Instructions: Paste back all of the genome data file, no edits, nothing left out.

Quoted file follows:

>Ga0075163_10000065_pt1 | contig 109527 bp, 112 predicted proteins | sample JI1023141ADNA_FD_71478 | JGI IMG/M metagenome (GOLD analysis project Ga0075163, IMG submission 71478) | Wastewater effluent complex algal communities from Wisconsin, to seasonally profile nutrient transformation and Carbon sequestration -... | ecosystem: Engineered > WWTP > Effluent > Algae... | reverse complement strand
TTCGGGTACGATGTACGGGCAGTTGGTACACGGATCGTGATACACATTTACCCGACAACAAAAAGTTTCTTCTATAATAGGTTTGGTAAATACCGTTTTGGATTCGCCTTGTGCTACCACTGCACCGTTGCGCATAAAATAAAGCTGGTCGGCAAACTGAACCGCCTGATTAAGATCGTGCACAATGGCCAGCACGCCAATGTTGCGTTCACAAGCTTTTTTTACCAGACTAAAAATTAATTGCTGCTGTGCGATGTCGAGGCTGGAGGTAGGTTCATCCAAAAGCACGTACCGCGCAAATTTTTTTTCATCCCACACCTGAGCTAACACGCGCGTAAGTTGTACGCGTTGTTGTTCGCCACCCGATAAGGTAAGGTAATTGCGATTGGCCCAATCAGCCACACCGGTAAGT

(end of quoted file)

>Ga0075163_10000065_pt1 | contig 109527 bp, 112 predicted proteins | sample JI1023141ADNA_FD_71478 | JGI IMG/M metagenome (GOLD analysis project Ga0075163, IMG submission 71478) | Wastewater effluent complex algal communities from Wisconsin, to seasonally profile nutrient transformation and Carbon sequestration -... | ecosystem: Engineered > WWTP > Effluent > Algae... | reverse complement strand
TTCGGGTACGATGTACGGGCAGTTGGTACACGGATCGTGATACACATTTACCCGACAACAAAAAGTTTCTTCTATAATAGGTTTGGTAAATACCGTTTTGGATTCGCCTTGTGCTACCACTGCACCGTTGCGCATAAAATAAAGCTGGTCGGCAAACTGAACCGCCTGATTAAGATCGTGCACAATGGCCAGCACGCCAATGTTGCGTTCACAAGCTTTTTTTACCAGACTAAAAATTAATTGCTGCTGTGCGATGTCGAGGCTGGAGGTAGGTTCATCCAAAAGCACGTACCGCGCAAATTTTTTTTCATCCCACACCTGAGCTAACACGCGCGTAAGTTGTACGCGTTGTTGTTCGCCACCCGATAAGGTAAGGTAATTGCGATTGGCCCAATCAGCCACACCGGTAAGT